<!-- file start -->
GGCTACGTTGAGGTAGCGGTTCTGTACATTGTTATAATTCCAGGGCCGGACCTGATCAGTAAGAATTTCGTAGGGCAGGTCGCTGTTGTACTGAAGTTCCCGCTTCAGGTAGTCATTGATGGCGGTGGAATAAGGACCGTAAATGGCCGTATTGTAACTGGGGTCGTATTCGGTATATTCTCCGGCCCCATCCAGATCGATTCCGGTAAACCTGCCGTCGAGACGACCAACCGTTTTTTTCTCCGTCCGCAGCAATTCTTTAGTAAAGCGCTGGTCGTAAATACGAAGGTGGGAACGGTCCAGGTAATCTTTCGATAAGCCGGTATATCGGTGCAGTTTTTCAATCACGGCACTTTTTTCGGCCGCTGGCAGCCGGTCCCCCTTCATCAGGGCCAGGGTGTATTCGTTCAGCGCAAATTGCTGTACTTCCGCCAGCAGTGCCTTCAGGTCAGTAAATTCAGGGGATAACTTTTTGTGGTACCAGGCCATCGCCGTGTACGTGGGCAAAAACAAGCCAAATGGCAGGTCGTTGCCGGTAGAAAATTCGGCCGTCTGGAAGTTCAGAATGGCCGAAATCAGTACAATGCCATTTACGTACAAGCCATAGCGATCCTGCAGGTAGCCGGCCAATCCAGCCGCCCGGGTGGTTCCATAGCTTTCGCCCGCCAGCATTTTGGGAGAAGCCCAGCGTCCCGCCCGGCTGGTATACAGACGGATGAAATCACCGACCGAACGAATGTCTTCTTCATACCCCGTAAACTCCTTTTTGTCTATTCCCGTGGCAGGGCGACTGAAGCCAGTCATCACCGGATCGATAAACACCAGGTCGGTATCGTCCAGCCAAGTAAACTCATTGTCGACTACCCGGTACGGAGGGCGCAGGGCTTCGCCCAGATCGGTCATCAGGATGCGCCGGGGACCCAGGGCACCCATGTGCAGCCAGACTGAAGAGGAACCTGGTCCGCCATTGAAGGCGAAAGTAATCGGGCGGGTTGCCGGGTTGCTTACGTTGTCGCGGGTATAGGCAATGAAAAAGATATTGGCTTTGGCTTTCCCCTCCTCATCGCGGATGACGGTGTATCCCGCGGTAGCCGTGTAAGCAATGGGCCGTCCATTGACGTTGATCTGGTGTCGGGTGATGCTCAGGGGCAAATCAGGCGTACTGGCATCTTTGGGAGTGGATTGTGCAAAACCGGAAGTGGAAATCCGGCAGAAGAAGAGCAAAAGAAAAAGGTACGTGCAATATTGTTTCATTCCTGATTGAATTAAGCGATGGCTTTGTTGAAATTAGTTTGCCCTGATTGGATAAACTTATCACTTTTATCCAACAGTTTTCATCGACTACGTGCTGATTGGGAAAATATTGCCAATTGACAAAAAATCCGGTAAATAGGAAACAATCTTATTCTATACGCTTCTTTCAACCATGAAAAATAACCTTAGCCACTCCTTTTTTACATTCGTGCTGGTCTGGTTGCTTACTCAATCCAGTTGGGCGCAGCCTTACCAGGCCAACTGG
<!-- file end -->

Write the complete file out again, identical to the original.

GGCTACGTTGAGGTAGCGGTTCTGTACATTGTTATAATTCCAGGGCCGGACCTGATCAGTAAGAATTTCGTAGGGCAGGTCGCTGTTGTACTGAAGTTCCCGCTTCAGGTAGTCATTGATGGCGGTGGAATAAGGACCGTAAATGGCCGTATTGTAACTGGGGTCGTATTCGGTATATTCTCCGGCCCCATCCAGATCGATTCCGGTAAACCTGCCGTCGAGACGACCAACCGTTTTTTTCTCCGTCCGCAGCAATTCTTTAGTAAAGCGCTGGTCGTAAATACGAAGGTGGGAACGGTCCAGGTAATCTTTCGATAAGCCGGTATATCGGTGCAGTTTTTCAATCACGGCACTTTTTTCGGCCGCTGGCAGCCGGTCCCCCTTCATCAGGGCCAGGGTGTATTCGTTCAGCGCAAATTGCTGTACTTCCGCCAGCAGTGCCTTCAGGTCAGTAAATTCAGGGGATAACTTTTTGTGGTACCAGGCCATCGCCGTGTACGTGGGCAAAAACAAGCCAAATGGCAGGTCGTTGCCGGTAGAAAATTCGGCCGTCTGGAAGTTCAGAATGGCCGAAATCAGTACAATGCCATTTACGTACAAGCCATAGCGATCCTGCAGGTAGCCGGCCAATCCAGCCGCCCGGGTGGTTCCATAGCTTTCGCCCGCCAGCATTTTGGGAGAAGCCCAGCGTCCCGCCCGGCTGGTATACAGACGGATGAAATCACCGACCGAACGAATGTCTTCTTCATACCCCGTAAACTCCTTTTTGTCTATTCCCGTGGCAGGGCGACTGAAGCCAGTCATCACCGGATCGATAAACACCAGGTCGGTATCGTCCAGCCAAGTAAACTCATTGTCGACTACCCGGTACGGAGGGCGCAGGGCTTCGCCCAGATCGGTCATCAGGATGCGCCGGGGACCCAGGGCACCCATGTGCAGCCAGACTGAAGAGGAACCTGGTCCGCCATTGAAGGCGAAAGTAATCGGGCGGGTTGCCGGGTTGCTTACGTTGTCGCGGGTATAGGCAATGAAAAAGATATTGGCTTTGGCTTTCCCCTCCTCATCGCGGATGACGGTGTATCCCGCGGTAGCCGTGTAAGCAATGGGCCGTCCATTGACGTTGATCTGGTGTCGGGTGATGCTCAGGGGCAAATCAGGCGTACTGGCATCTTTGGGAGTGGATTGTGCAAAACCGGAAGTGGAAATCCGGCAGAAGAAGAGCAAAAGAAAAAGGTACGTGCAATATTGTTTCATTCCTGATTGAATTAAGCGATGGCTTTGTTGAAATTAGTTTGCCCTGATTGGATAAACTTATCACTTTTATCCAACAGTTTTCATCGACTACGTGCTGATTGGGAAAATATTGCCAATTGACAAAAAATCCGGTAAATAGGAAACAATCTTATTCTATACGCTTCTTTCAACCATGAAAAATAACCTTAGCCACTCCTTTTTTACATTCGTGCTGGTCTGGTTGCTTACTCAATCCAGTTGGGCGCAGCCTTACCAGGCCAACTGG